Facial Hair, Patriotism and the Enemy in American History

By Juan Cole

Media Matters for America put together a collage of Fox Cable News commentators smearing the father of Sgt. Bowe Bergdahl as having a Taliban-like beard and maybe even being a Taliban sympathizer. Thanks to MM4A for the Laura Ingram clip in which she says that if he weren’t so light-skinned he could be a terrorist. You always knew that American racists, frustrated by the Civil Rights movement and unable so easily to use racial slurs in public, had adopted ‘terrorist’ as a dog whistle. But to have it so explicitly stated!

Media Matters for America: “Fox’s Feelings on Beards: It Depends”

The Fox love for the “Duck Dynasty” in contrast to the Bergdahl beard was first pointed out by the wittiest man in America, Jon Stewart, on The Daily Show.

Jon’s observation and the MM4A medley of clips got me thinking about beards in American history as self and other. Jon Michaud links the early American preference for being clean shaven to the Puritan tradition and points out that the Founding Fathers did not sport beards.

Abraham Lincoln grew his beard in office, and it seems likely to me that the beard was a symbol of the Civil War’s hardships and dislocations. Many generals sported them at that time. Very large numbers of men on a battlefield after all would have found it easier not to bother with shaving. The beard was big in the late nineteenth century, then declined.

It came back in the 1960s. In part, it was probably an anti-war symbol, being hirsute as the opposite of being shorn of most visible hair and sent to Vietnam. It was also a poke in the eye of the Establishment, of Madison Avenue and Wall Street.

By the way, there have been similar fads for and against beards in Muslim history. In the early modern period, the Ottoman sultans did not have beards, and most Indian Muslims did not. The contemporary fundamentalist preference for the beard is based on an imaginary image of Islamic history or some obscure saying, but not representative of historical practice.

So here are good mustaches and beards and bad mustaches and beards as imagined in American popular culture and war propaganda, as a way of contextualizing today’s hero-worship of the backwoods conservatives of Duck Dynasty and villainization of the backwoods conservatives of the Taliban.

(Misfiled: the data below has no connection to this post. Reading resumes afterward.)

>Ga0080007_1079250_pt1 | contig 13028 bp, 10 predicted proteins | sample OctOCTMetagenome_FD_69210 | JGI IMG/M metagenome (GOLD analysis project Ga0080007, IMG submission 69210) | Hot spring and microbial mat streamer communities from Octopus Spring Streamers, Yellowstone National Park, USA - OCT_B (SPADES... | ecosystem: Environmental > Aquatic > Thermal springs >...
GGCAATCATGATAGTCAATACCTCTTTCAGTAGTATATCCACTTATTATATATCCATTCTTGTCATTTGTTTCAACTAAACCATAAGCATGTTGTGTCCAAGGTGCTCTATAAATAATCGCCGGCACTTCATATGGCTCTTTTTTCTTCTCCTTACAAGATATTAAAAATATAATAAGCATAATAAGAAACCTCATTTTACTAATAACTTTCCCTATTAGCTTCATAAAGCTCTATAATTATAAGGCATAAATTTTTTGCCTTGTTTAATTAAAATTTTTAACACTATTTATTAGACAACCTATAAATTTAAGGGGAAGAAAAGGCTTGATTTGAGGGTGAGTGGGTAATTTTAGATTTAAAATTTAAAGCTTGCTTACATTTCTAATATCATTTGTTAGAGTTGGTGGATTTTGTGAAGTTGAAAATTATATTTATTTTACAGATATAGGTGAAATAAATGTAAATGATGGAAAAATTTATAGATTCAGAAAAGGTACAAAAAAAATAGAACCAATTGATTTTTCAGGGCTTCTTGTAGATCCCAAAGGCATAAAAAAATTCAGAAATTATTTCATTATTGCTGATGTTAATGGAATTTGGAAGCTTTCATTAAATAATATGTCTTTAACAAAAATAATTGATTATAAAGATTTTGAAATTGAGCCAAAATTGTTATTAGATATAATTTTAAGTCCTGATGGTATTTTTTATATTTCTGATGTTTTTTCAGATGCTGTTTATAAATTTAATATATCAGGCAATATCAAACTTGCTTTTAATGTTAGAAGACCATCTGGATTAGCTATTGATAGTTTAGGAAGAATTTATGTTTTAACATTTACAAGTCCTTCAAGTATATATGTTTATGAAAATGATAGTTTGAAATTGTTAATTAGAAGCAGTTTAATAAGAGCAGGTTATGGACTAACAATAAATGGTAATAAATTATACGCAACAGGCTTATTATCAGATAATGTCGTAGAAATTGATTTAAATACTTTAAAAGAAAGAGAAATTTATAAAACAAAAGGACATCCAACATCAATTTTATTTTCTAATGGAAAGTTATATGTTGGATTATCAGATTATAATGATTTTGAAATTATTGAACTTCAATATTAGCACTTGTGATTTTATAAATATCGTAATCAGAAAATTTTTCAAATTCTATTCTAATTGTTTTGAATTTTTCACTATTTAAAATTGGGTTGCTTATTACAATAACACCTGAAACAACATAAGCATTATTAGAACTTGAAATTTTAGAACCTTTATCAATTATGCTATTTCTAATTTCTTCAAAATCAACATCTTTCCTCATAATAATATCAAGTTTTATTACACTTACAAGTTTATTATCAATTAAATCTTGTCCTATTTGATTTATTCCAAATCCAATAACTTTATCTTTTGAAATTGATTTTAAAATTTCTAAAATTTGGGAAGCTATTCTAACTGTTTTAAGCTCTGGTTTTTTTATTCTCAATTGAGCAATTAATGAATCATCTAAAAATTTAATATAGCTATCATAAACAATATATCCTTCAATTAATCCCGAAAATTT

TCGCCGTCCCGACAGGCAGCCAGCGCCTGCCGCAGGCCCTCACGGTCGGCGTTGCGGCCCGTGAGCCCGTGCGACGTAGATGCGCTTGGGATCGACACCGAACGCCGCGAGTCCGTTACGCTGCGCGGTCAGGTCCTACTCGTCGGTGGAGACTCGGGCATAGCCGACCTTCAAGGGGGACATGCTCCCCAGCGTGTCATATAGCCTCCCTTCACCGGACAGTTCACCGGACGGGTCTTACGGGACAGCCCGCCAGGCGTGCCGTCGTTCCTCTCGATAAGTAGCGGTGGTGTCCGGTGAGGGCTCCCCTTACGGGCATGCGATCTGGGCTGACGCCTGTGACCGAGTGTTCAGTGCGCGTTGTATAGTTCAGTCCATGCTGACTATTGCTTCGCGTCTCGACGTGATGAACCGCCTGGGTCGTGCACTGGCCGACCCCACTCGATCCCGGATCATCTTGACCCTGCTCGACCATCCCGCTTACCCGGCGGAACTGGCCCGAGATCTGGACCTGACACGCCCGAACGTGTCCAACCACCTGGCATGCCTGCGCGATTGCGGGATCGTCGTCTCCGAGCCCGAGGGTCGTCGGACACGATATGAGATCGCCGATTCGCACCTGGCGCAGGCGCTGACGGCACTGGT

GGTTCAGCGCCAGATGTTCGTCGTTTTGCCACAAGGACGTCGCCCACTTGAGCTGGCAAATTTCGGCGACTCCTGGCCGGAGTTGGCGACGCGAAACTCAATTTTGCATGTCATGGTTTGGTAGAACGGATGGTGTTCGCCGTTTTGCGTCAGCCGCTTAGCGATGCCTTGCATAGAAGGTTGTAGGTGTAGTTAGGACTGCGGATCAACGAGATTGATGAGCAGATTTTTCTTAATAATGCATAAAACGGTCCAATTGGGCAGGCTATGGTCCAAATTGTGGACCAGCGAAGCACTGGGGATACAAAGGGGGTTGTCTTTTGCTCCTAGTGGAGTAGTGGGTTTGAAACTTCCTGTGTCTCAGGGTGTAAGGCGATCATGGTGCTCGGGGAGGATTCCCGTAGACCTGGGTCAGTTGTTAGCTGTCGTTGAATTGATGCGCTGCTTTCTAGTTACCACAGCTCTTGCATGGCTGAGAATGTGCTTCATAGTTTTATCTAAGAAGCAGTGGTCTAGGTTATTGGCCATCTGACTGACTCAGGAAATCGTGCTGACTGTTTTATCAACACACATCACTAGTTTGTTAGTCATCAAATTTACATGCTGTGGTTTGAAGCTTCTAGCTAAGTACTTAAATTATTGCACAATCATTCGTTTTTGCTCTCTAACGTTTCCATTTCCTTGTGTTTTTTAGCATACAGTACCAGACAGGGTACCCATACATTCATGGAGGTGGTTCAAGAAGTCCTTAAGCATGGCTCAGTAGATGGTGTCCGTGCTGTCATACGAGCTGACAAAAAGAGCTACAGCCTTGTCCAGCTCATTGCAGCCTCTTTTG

Good beard, no mustache:

lincoln

Bad mustache, no beard:

Kaiser-Wilhelm-II

Kaiser Wilhelm II, America’s enemy during WW I

Good beard:

frederick_douglass_2

Frederick Douglass, abolitionist

Bad beard:

lee-fullsize1

Confederate, secessionist Gen. Robert E. Lee

Good beard:

alpheus2

Maj. Gen. Alpheus William, civil war officer for the North

Bad beard:

Leninportrait

Vladimir Lenin, Soviet Leader

Good mustache:

Teddy

Teddy Roosevelt

Bad mustache:

AlfonsoXIII de Borbon

Alfonso XIII, King of Spain during Spanish-American War

Good mustache:

250px-Robin_Olds_during_vietnam_war

Triple Ace Col. Robin Olds, figher pilot in WW II

Bad mustache:

Tojo_Hideki_photograph

Hideki Tojo, Japanese leader during WW II

Good beard:

clint_eastwood_beard

Clint Eastwood

Bad beard:

Ho_Chi_Minh_1946

Ho Chi Minh

Good beard:

willy-nelson-1

Willie Nelson

Bad beard:

khomeini

Ayatollah Khomeini

In every instance of the “bad mustache” or “bad beard,” there were a lot of caricatures and deployment of racist, demeaning images for propaganda purposes. You wonder if during the bearded periods of American history the beardless were seen as not manly or as resembling beardless enemies, and vice versa. Of course, the whole subject has to do with images of masculinity and of self and other in a patriarchal society. It is a gendered debate.

21 Responses

  1. Robin! of “Blackman and Robin.”

    I once bumped into a graduate student at a local public library. We happened into each other at the military history and science book aisle. He said he was researching the African-American experience during the Vietnam war (he wasn’t African-American ).